Previous Sunday
TimestampAdd(SQL_TSI_WEEK, TimestampDiff(SQL_TSI_WEEK, DATE'1900-01-01', CURRENT_DATE), DATE'1899-12-24')
Previous Monday
TimestampAdd(SQL_TSI_WEEK, TimestampDiff(SQL_TSI_WEEK, DATE'1900-01-01', CURRENT_DATE), DATE'1899-12-25')
Previous Friday
TimestampAdd(SQL_TSI_WEEK, TimestampDiff(SQL_TSI_WEEK, DATE'1900-01-01', CURRENT_DATE), DATE'1899-12-29')
Previous Saturday
TimestampAdd(SQL_TSI_WEEK, TimestampDiff(SQL_TSI_WEEK, DATE'1900-01-01', CURRENT_DATE), DATE'1899-12-30')
Month
First day
TimestampAdd(SQL_TSI_MONTH, TimestampDiff(SQL_TSI_MONTH, DATE'1900-01-01', CURRENT_DATE), DATE'1900-01-01')
Last day
TimestampAdd(SQL_TSI_MONTH, TimestampDiff(SQL_TSI_MONTH, DATE'1900-01-01', CURRENT_DATE), DATE'1900-01-31')
Previous 1st
TimestampAdd(SQL_TSI_MONTH, TimestampDiff(SQL_TSI_MONTH, DATE'1900-01-01', CURRENT_DATE), DATE'1899-12-01')
Previous last
TimestampAdd(SQL_TSI_MONTH, TimestampDiff(SQL_TSI_MONTH, DATE'1900-01-01', CURRENT_DATE), DATE'1899-12-31')
Quarter
First day
 TimestampAdd(SQL_TSI_QUARTER, TimestampDiff(SQL_TSI_QUARTER, DATE'1900-01-01', CURRENT_DATE), DATE'1900-01-01')
Last day
TimestampAdd(SQL_TSI_QUARTER, TimestampDiff(SQL_TSI_QUARTER, DATE'1900-01-01', CURRENT_DATE), DATE'1900-03-31')
Previous 1st
TimestampAdd(SQL_TSI_QUARTER, TimestampDiff(SQL_TSI_QUARTER, DATE'1900-01-01', CURRENT_DATE), DATE'1899-10-01')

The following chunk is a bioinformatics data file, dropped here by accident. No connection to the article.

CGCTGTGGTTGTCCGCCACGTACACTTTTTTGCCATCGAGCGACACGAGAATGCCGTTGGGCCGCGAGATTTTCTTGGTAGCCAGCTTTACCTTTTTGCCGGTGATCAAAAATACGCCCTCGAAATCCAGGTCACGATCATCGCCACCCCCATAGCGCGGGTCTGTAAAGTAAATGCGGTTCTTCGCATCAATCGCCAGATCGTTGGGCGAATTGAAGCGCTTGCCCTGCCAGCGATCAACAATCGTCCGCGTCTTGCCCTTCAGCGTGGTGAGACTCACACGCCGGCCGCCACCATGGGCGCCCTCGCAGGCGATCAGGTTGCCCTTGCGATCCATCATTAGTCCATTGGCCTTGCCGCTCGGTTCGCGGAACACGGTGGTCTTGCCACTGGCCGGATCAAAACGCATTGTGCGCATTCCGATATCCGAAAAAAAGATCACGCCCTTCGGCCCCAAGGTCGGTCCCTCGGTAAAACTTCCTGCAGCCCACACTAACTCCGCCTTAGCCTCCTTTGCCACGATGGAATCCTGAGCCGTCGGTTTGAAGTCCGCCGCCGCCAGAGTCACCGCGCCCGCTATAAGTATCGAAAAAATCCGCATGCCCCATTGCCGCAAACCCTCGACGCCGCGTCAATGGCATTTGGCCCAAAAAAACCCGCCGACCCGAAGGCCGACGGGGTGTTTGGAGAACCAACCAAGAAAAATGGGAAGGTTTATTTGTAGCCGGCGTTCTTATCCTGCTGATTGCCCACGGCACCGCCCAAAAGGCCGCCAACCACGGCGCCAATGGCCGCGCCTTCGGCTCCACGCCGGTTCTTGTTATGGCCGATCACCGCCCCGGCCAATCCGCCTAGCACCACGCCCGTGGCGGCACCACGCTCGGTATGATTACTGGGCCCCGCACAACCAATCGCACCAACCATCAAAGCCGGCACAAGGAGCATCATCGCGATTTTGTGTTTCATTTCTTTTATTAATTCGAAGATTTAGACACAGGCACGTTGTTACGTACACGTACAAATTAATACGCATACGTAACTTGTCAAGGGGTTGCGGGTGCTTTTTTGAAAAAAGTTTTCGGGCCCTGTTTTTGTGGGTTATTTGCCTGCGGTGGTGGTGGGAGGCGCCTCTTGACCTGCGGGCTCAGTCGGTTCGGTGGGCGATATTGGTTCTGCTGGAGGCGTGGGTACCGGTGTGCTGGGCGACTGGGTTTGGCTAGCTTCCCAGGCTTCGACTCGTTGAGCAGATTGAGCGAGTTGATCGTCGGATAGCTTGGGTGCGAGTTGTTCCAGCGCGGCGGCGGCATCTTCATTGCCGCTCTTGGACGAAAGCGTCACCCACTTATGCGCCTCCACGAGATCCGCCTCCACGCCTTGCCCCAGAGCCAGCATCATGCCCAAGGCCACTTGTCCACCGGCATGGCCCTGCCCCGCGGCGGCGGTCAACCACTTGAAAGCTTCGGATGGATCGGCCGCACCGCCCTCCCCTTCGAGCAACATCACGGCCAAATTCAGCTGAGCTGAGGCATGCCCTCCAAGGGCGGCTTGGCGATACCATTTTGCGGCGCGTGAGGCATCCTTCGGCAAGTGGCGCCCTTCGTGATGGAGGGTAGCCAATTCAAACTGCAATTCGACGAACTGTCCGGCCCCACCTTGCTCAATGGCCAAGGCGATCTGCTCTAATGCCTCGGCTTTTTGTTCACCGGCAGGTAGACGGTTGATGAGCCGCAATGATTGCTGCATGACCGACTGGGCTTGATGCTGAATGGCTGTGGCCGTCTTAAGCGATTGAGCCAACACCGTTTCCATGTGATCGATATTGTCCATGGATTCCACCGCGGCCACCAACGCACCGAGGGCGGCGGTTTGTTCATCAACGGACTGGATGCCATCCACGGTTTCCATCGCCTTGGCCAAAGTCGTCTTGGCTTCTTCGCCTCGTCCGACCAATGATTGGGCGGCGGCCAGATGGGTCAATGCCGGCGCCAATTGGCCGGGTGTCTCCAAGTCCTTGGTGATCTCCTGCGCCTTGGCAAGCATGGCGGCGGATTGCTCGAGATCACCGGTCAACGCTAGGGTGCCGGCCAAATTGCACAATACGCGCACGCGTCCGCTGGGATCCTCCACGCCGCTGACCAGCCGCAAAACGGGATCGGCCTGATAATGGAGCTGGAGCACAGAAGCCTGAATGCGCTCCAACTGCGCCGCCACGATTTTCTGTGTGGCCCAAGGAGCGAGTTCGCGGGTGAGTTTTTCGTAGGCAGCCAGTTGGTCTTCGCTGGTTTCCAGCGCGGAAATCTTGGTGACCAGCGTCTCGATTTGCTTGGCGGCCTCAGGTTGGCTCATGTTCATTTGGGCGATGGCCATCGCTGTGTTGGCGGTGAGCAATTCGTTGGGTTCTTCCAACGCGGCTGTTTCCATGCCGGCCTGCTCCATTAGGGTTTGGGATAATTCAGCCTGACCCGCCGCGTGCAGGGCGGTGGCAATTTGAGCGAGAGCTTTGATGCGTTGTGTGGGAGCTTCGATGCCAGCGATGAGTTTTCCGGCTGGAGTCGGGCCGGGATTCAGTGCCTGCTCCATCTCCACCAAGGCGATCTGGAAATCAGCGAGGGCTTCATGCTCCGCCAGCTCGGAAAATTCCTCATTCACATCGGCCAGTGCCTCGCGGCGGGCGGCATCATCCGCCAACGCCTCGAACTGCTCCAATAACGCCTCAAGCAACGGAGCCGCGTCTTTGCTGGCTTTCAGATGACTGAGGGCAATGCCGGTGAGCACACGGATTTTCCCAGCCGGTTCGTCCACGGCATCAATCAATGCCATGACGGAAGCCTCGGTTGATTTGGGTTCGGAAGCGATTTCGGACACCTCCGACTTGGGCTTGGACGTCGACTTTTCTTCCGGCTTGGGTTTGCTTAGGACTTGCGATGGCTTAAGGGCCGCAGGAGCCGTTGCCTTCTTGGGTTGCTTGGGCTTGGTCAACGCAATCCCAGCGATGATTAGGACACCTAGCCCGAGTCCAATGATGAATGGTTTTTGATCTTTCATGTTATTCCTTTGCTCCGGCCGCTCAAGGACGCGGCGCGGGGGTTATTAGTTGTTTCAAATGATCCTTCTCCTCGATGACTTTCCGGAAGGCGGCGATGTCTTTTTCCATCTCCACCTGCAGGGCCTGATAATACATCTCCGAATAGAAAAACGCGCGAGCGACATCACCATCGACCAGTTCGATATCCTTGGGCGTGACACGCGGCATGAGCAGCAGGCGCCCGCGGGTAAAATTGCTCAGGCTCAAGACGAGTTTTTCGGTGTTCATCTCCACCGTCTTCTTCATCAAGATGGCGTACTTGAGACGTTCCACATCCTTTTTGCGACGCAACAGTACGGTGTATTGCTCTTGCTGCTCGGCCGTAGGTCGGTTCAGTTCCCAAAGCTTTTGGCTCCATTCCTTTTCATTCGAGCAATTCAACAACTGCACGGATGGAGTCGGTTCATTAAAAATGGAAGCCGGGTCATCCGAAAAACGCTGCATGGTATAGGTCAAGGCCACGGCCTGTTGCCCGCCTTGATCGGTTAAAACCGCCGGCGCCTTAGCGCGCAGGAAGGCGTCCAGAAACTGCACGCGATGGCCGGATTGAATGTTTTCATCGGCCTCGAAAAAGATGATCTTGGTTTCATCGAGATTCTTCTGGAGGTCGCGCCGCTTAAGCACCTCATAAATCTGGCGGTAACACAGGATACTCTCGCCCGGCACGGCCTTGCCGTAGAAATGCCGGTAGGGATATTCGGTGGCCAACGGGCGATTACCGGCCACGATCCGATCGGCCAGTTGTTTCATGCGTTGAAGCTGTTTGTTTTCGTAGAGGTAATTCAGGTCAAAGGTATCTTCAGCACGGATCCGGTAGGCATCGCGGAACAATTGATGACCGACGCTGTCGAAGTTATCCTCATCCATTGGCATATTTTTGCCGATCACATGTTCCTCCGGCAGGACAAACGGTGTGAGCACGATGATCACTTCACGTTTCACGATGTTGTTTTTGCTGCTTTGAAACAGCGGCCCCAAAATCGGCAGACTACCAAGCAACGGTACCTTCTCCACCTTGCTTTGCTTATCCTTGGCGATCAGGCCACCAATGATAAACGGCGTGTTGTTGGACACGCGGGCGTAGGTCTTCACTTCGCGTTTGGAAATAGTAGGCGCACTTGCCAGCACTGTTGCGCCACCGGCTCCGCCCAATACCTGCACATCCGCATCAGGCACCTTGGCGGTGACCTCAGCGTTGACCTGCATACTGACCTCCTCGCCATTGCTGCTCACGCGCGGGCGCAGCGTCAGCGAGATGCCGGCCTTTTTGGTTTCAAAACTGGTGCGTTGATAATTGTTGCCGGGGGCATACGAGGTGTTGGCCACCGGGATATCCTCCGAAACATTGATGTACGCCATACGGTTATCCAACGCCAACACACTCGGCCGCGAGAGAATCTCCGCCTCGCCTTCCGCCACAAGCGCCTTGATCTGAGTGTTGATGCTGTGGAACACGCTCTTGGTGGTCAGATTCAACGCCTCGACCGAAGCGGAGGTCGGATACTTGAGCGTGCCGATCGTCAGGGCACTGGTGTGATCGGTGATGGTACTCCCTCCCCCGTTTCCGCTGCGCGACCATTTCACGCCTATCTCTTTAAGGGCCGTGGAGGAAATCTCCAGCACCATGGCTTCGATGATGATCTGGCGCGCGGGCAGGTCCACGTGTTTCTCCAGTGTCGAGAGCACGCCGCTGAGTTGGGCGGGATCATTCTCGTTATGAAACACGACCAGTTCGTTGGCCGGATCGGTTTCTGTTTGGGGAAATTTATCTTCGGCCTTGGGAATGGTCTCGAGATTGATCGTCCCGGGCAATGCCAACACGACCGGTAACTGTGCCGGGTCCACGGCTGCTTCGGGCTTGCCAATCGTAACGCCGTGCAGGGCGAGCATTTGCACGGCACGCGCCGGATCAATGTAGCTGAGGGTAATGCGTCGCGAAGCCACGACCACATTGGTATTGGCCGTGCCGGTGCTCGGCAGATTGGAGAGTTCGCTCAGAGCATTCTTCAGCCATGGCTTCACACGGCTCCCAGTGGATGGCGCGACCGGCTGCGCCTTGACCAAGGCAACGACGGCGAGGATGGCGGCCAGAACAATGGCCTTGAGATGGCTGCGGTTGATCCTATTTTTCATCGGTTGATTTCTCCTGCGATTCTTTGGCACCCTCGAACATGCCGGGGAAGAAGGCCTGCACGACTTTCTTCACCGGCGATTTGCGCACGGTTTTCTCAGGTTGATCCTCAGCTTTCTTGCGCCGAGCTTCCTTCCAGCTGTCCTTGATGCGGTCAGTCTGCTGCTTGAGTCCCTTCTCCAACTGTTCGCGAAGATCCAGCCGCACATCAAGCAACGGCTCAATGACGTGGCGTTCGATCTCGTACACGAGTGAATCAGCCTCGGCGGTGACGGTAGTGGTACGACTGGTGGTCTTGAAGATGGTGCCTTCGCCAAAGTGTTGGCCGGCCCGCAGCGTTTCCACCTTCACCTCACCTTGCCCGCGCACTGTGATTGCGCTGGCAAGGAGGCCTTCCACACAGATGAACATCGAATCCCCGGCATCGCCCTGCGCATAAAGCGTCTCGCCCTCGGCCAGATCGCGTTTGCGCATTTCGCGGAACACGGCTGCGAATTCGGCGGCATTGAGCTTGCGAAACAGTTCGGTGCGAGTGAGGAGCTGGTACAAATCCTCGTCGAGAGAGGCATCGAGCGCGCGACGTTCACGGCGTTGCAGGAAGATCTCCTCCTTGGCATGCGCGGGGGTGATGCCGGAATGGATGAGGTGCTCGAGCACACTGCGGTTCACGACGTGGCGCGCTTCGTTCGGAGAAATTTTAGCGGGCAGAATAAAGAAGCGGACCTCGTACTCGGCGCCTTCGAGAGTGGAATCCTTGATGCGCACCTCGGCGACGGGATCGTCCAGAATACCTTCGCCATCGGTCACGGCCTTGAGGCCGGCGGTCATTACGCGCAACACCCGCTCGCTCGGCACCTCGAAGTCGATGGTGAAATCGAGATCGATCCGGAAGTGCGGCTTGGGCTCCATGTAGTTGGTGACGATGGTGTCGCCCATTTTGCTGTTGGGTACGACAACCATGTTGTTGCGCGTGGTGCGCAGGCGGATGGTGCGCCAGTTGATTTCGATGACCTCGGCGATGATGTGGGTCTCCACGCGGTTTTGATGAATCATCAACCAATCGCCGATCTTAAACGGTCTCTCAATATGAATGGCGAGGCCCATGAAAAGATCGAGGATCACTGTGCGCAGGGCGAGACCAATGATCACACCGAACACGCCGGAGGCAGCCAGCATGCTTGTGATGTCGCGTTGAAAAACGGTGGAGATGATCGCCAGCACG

Previous last
TimestampAdd(SQL_TSI_QUARTER, TimestampDiff(SQL_TSI_QUARTER, DATE'1900-01-01', CURRENT_DATE), DATE'1899-12-31')
Year
First day
 TimestampAdd(SQL_TSI_YEAR, TimestampDiff(SQL_TSI_YEAR, DATE'1900-01-01', CURRENT_DATE), DATE'1900-01-01')
Last day
TimestampAdd(SQL_TSI_YEAR, TimestampDiff(SQL_TSI_YEAR, DATE'1900-01-01', CURRENT_DATE), DATE'1900-12-31')
Previous 1st
TimestampAdd(SQL_TSI_YEAR, TimestampDiff(SQL_TSI_YEAR, DATE'1900-01-01', CURRENT_DATE), DATE'1899-01-01')
Previous last
TimestampAdd(SQL_TSI_YEAR, TimestampDiff(SQL_TSI_YEAR, DATE'1900-01-01', CURRENT_DATE), DATE'1899-12-31')
Fiscal Year
7/1-6/30
First day
CAST(CONCAT(CAST(YEAR(TimestampAdd(SQL_TSI_MONTH, -6, CURRENT_DATE)) as VARCHAR(4)), '/07/01') as DATE)
Last day
CAST(CONCAT(CAST(YEAR(TimestampAdd(SQL_TSI_MONTH, 6, CURRENT_DATE)) as VARCHAR(4)), '/06/30') as DATE)
Previous 1st
CAST(CONCAT(CAST(YEAR(TimestampAdd(SQL_TSI_MONTH, -18, CURRENT_DATE)) as VARCHAR(4)), '/07/01') as DATE)
Previous last
CAST(CONCAT(CAST(YEAR(TimestampAdd(SQL_TSI_MONTH, -6, CURRENT_DATE)) as VARCHAR(4)), '/06/30') as DATE)

Wednesday, May 13, 2015

Understand Oracle MODEL clause in one sentence


Short Version

Oracle MODEL clause allows 3-D access to a data set, compared to regular SQL functions' 1-D access.

Long Version

Oracle MODEL clause let you access any columns in the same row (1st dimension), and in any other rows (2nd dimension). In addition, you can use the calculated results immediately in the same query, enabling sequential calculation (3rd dimension).

Implication

The 3-D access extends SQL's data calculation capability in a revolutionary leap. It is similar to compare a 3-D printer to a hand-held label printer. It enables implementation of complex business logic within SQL, which previously has to be implemented in custom functions or stored procedures, or even outside of database using other programming languages.